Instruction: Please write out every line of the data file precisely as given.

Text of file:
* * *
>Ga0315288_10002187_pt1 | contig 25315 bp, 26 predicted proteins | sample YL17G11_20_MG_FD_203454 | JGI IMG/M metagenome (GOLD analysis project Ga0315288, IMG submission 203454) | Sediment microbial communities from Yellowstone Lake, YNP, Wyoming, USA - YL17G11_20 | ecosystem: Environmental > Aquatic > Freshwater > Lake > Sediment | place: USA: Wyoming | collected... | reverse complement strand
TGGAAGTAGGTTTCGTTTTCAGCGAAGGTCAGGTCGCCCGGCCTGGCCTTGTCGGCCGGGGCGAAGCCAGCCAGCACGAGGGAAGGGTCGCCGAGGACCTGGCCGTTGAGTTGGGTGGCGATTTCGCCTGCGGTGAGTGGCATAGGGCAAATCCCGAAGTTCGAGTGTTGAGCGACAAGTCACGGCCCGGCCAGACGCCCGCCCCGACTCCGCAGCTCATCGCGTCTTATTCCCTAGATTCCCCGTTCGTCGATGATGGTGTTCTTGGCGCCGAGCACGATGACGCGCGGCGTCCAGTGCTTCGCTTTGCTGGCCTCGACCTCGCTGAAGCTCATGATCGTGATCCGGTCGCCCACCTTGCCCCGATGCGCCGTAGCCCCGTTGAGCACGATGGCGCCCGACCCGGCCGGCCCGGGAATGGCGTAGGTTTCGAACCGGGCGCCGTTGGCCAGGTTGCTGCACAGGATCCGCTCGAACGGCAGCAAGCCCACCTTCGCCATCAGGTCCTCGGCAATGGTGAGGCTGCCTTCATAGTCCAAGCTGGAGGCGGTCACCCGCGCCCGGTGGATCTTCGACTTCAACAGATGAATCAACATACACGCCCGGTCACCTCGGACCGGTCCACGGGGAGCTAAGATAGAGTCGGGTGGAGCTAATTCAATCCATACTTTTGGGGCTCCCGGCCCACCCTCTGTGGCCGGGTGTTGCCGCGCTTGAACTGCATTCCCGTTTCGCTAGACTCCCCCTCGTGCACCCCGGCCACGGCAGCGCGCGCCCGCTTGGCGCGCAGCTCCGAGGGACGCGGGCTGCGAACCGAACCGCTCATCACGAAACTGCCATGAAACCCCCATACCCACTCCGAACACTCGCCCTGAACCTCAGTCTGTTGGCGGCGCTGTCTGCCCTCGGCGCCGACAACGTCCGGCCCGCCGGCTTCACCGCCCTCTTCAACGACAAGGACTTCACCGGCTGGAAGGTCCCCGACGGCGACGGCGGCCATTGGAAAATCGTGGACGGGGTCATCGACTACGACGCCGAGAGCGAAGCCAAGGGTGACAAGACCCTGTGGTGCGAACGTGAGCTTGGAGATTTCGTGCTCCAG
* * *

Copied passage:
>Ga0315288_10002187_pt1 | contig 25315 bp, 26 predicted proteins | sample YL17G11_20_MG_FD_203454 | JGI IMG/M metagenome (GOLD analysis project Ga0315288, IMG submission 203454) | Sediment microbial communities from Yellowstone Lake, YNP, Wyoming, USA - YL17G11_20 | ecosystem: Environmental > Aquatic > Freshwater > Lake > Sediment | place: USA: Wyoming | collected... | reverse complement strand
TGGAAGTAGGTTTCGTTTTCAGCGAAGGTCAGGTCGCCCGGCCTGGCCTTGTCGGCCGGGGCGAAGCCAGCCAGCACGAGGGAAGGGTCGCCGAGGACCTGGCCGTTGAGTTGGGTGGCGATTTCGCCTGCGGTGAGTGGCATAGGGCAAATCCCGAAGTTCGAGTGTTGAGCGACAAGTCACGGCCCGGCCAGACGCCCGCCCCGACTCCGCAGCTCATCGCGTCTTATTCCCTAGATTCCCCGTTCGTCGATGATGGTGTTCTTGGCGCCGAGCACGATGACGCGCGGCGTCCAGTGCTTCGCTTTGCTGGCCTCGACCTCGCTGAAGCTCATGATCGTGATCCGGTCGCCCACCTTGCCCCGATGCGCCGTAGCCCCGTTGAGCACGATGGCGCCCGACCCGGCCGGCCCGGGAATGGCGTAGGTTTCGAACCGGGCGCCGTTGGCCAGGTTGCTGCACAGGATCCGCTCGAACGGCAGCAAGCCCACCTTCGCCATCAGGTCCTCGGCAATGGTGAGGCTGCCTTCATAGTCCAAGCTGGAGGCGGTCACCCGCGCCCGGTGGATCTTCGACTTCAACAGATGAATCAACATACACGCCCGGTCACCTCGGACCGGTCCACGGGGAGCTAAGATAGAGTCGGGTGGAGCTAATTCAATCCATACTTTTGGGGCTCCCGGCCCACCCTCTGTGGCCGGGTGTTGCCGCGCTTGAACTGCATTCCCGTTTCGCTAGACTCCCCCTCGTGCACCCCGGCCACGGCAGCGCGCGCCCGCTTGGCGCGCAGCTCCGAGGGACGCGGGCTGCGAACCGAACCGCTCATCACGAAACTGCCATGAAACCCCCATACCCACTCCGAACACTCGCCCTGAACCTCAGTCTGTTGGCGGCGCTGTCTGCCCTCGGCGCCGACAACGTCCGGCCCGCCGGCTTCACCGCCCTCTTCAACGACAAGGACTTCACCGGCTGGAAGGTCCCCGACGGCGACGGCGGCCATTGGAAAATCGTGGACGGGGTCATCGACTACGACGCCGAGAGCGAAGCCAAGGGTGACAAGACCCTGTGGTGCGAACGTGAGCTTGGAGATTTCGTGCTCCAG